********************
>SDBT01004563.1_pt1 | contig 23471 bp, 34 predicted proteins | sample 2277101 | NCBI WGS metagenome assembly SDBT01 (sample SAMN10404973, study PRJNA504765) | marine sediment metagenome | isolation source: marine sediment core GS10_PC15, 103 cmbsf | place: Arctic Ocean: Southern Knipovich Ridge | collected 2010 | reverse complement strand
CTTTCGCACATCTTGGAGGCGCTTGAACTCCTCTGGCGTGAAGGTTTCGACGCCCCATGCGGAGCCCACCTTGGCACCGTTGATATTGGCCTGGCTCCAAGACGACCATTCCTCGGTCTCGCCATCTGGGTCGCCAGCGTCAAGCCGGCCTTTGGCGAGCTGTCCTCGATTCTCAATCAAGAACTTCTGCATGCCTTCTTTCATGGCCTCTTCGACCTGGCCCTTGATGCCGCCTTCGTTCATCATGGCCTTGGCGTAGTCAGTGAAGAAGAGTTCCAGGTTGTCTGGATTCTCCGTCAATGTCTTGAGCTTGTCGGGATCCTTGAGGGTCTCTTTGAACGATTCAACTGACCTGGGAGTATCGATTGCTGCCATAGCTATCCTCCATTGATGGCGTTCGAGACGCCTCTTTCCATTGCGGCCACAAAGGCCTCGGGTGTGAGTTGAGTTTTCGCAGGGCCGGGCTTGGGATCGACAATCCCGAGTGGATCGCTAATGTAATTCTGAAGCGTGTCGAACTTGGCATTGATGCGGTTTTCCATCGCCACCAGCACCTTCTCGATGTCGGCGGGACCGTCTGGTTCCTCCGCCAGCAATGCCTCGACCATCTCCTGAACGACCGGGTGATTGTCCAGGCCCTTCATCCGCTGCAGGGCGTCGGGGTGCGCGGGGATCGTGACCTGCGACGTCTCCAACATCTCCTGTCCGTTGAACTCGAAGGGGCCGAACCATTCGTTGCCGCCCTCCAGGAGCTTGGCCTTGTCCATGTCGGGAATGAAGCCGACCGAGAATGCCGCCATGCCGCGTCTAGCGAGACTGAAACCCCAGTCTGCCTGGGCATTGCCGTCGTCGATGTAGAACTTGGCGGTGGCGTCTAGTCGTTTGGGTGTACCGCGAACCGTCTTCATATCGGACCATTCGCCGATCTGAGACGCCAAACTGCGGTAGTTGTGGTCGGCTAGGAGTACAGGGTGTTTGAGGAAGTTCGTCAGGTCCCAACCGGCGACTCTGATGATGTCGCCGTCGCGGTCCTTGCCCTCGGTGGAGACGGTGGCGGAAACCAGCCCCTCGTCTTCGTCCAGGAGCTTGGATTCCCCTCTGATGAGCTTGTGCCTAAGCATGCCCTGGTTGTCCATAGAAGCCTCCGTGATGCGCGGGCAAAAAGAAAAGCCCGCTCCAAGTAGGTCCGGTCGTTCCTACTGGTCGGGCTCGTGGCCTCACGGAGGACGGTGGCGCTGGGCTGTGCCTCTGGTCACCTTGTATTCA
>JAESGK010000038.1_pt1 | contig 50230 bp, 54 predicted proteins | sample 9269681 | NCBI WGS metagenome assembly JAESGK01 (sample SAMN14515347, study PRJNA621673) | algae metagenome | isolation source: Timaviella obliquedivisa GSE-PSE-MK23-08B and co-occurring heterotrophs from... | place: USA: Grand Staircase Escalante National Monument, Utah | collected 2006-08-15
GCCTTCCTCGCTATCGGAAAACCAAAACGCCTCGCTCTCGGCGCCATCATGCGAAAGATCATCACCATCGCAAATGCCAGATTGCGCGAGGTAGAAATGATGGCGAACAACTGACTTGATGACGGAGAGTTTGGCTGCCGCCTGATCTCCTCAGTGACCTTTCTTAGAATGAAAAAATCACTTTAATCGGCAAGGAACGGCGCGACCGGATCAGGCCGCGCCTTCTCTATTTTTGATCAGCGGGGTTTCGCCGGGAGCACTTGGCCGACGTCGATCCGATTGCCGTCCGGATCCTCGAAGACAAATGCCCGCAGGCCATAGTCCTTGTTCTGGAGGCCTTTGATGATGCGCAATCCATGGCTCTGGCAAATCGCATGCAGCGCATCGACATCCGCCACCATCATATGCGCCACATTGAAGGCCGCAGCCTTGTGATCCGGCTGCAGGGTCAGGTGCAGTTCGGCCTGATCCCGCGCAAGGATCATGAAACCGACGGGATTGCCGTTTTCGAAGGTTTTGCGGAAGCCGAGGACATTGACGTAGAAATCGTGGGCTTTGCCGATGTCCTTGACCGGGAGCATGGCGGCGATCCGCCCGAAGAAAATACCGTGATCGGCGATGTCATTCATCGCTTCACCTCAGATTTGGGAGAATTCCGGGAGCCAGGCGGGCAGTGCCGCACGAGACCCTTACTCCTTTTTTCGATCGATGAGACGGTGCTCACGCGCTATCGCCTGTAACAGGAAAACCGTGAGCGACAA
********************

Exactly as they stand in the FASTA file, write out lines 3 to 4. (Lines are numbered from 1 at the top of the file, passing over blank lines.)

>JAESGK010000038.1_pt1 | contig 50230 bp, 54 predicted proteins | sample 9269681 | NCBI WGS metagenome assembly JAESGK01 (sample SAMN14515347, study PRJNA621673) | algae metagenome | isolation source: Timaviella obliquedivisa GSE-PSE-MK23-08B and co-occurring heterotrophs from... | place: USA: Grand Staircase Escalante National Monument, Utah | collected 2006-08-15
GCCTTCCTCGCTATCGGAAAACCAAAACGCCTCGCTCTCGGCGCCATCATGCGAAAGATCATCACCATCGCAAATGCCAGATTGCGCGAGGTAGAAATGATGGCGAACAACTGACTTGATGACGGAGAGTTTGGCTGCCGCCTGATCTCCTCAGTGACCTTTCTTAGAATGAAAAAATCACTTTAATCGGCAAGGAACGGCGCGACCGGATCAGGCCGCGCCTTCTCTATTTTTGATCAGCGGGGTTTCGCCGGGAGCACTTGGCCGACGTCGATCCGATTGCCGTCCGGATCCTCGAAGACAAATGCCCGCAGGCCATAGTCCTTGTTCTGGAGGCCTTTGATGATGCGCAATCCATGGCTCTGGCAAATCGCATGCAGCGCATCGACATCCGCCACCATCATATGCGCCACATTGAAGGCCGCAGCCTTGTGATCCGGCTGCAGGGTCAGGTGCAGTTCGGCCTGATCCCGCGCAAGGATCATGAAACCGACGGGATTGCCGTTTTCGAAGGTTTTGCGGAAGCCGAGGACATTGACGTAGAAATCGTGGGCTTTGCCGATGTCCTTGACCGGGAGCATGGCGGCGATCCGCCCGAAGAAAATACCGTGATCGGCGATGTCATTCATCGCTTCACCTCAGATTTGGGAGAATTCCGGGAGCCAGGCGGGCAGTGCCGCACGAGACCCTTACTCCTTTTTTCGATCGATGAGACGGTGCTCACGCGCTATCGCCTGTAACAGGAAAACCGTGAGCGACAA